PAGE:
Next Article in Journal
On the Impact of the Fabrication Method on the Performance of 3D Printed Mixers
Previous Article in Journal
Concentric Split Aluminum with Silicon-Aluminum Nitride Annular Rings Resonators
Article Menu
Issue 5 (May) cover image

Export Article

Micromachines 2019, 10(5), 297; https://doi.org/10.3390/mi10050297

Article
Development of a Spherical Model with a 3D Microchannel: An Application to Glaucoma Surgery
1
Department of Micro-Nano Mechanical Science and Engineering, Nagoya University, Furo-cho, Chikusa-ku, Nagoya, Aichi 464-8603, Japan
2
Japan Science and Technology Agency (JST), Chiyoda, Tokyo 102-8666, Japan
3
Department of Mechanical Engineering, School of Engineering, The University of Tokyo, Bunkyo, Tokyo 113-8656, Japan
4
Department of Ophthalmology, School of Medicine, The University of Tokyo, Bunkyo, Tokyo 113-8656, Japan
*
Authors to whom correspondence should be addressed.
Received: 23 March 2019 / Accepted: 26 April 2019 / Published: 30 April 2019

Abstract

:
Three-dimensional (3D) microfluidic channels, which simulate human tissues such as blood vessels, are useful in surgical simulator models for evaluating surgical devices and training novice surgeons. However, animal models and current artificial models do not sufficiently mimic the anatomical and mechanical properties of human tissues. Therefore, we established a novel fabrication method to fabricate an eye model for use as a surgical simulator. For the glaucoma surgery task, the eye model consists of a sclera with a clear cornea; a 3D microchannel with a width of 200–500 µm, representing the Schlemm’s canal (SC); and a thin membrane with a thickness of 40–132 µm, representing the trabecular meshwork (TM). The sclera model with a clear cornea and SC was fabricated by 3D molding. Blow molding was used to fabricate the TM to cover the inner surface of the sclera part. Soft materials with controllable mechanical behaviors were used to fabricate the sclera and TM parts to mimic the mechanical properties of human tissues. Additionally, to simulate the surgery with constraints similar to those in a real operation, the eye model was installed on a skull platform. Therefore, in this paper, we propose an integration method for fabricating an eye model that has a 3D microchannel representing the SC and a membrane representing the TM, to develop a glaucoma model for training novice surgeons.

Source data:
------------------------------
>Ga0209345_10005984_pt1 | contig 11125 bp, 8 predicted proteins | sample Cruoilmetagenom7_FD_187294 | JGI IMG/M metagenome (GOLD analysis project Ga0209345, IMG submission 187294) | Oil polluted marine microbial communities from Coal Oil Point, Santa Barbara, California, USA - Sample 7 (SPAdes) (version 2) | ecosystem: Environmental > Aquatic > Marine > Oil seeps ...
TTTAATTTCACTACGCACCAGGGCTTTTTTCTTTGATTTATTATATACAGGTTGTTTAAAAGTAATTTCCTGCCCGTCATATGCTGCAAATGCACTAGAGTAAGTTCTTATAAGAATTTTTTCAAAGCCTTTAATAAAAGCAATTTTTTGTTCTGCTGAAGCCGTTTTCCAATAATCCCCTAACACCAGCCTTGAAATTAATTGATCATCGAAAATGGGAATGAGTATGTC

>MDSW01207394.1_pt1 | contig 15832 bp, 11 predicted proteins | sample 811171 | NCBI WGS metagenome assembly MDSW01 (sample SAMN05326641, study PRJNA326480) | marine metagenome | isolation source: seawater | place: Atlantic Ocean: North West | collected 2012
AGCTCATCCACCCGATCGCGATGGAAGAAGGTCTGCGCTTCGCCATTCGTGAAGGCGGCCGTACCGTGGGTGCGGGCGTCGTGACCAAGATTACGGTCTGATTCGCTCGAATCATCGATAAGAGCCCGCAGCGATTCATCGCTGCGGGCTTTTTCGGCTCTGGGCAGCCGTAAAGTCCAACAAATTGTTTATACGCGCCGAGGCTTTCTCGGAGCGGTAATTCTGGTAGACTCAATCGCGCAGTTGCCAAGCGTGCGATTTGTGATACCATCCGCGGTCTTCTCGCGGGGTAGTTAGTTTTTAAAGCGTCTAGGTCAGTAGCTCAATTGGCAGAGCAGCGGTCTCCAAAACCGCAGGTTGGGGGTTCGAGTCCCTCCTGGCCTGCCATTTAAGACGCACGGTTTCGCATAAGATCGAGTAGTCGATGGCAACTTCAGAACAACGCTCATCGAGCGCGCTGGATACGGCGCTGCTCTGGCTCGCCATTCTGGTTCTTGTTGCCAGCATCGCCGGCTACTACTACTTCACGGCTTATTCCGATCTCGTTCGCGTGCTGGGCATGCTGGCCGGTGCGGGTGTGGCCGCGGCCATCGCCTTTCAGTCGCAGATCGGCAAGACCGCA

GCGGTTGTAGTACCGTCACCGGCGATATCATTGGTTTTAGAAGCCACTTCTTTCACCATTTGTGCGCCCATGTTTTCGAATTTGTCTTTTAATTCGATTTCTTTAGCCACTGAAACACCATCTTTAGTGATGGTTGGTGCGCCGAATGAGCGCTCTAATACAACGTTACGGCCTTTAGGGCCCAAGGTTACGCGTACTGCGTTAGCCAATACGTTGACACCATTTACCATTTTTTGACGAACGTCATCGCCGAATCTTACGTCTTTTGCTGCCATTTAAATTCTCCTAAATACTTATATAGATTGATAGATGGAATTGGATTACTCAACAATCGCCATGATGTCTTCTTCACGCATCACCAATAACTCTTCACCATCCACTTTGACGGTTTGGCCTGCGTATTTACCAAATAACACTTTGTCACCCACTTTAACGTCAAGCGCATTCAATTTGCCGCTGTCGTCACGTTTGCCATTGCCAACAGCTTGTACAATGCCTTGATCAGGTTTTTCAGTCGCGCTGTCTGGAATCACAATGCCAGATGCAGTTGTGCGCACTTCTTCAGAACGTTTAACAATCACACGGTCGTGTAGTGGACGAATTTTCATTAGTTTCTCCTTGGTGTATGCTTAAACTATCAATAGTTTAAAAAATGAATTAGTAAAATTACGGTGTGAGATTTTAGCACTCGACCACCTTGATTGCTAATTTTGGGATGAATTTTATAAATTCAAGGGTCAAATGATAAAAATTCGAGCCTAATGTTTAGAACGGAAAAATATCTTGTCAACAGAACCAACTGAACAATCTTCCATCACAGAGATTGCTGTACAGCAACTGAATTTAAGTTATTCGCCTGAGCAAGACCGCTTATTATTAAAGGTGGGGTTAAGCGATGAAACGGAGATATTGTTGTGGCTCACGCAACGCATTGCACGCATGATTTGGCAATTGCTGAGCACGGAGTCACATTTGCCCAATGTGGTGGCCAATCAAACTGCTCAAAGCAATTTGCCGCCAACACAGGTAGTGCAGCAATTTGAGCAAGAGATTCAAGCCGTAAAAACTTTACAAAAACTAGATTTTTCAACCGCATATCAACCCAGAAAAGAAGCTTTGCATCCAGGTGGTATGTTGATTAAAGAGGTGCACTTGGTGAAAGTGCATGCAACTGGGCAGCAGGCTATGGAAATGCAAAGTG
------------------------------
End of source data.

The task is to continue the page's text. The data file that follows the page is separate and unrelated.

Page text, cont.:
Keywords:
3D microchannel; spherical model; blow molding; soft material; eye surgery simulator

1. Introduction

To practice surgical procedures before they are used on patients, it is necessary to have access to artificial [1] or animal models. Apart from the bioethical considerations, animal models have a number of disadvantages, such as different anatomical properties from those of humans, and their expensive and labor-intensive preparation. Subsequently, it is difficult to guarantee the reproducibility of the results of training or the evaluation of medical devices using animal models. Using artificial simulators is considered an ideal solution [2]. Artificial models are particularly useful for eye surgery because miniaturized surgical devices are often used.
Among eye pathologies, glaucoma is the second leading cause of blindness worldwide [3]. The disease has a prevalence of 3.54% in the adult population aged 40–80 years, and 64.3 million people are affected by it [3,4]. In the normal eye, there is a liquid, secreted from the ciliary body of the uvea, called aqueous humor. It has a regular outflow path to keep the intraocular pressure (IOP) within the normal range, which is 20 mmHg or less. The aqueous humor provides a path between the crystalline lens and iris and flows to the angle structure. Then, it flows through the trabecular meshwork (TM) of the angle structure, reaches the Schlemm’s canal (SC), and flows out to the veins [5]. In glaucoma, the drainage of aqueous humor into the SC is hindered, leading to an increase in IOP and subsequent damage to the optic nerve, resulting in a progressive loss of sight. Previous studies showed that the main source for the elevation in IOP is the resistance of the TM to the outflow of aqueous humor to the SC [6,7,8,9,10]. Lowering the IOP is the only uncontroversial therapeutic strategy for reducing the risk of glaucomatous progression [11]. The surgery is usually reserved for advanced stages of the disease, when drugs and laser treatments fail to sufficiently reduce the IOP to control it. To address the prevalence of glaucoma, an extensive training program that allows surgeons to earn a high degree of skill and an understanding of the principles of the operation is in high demand.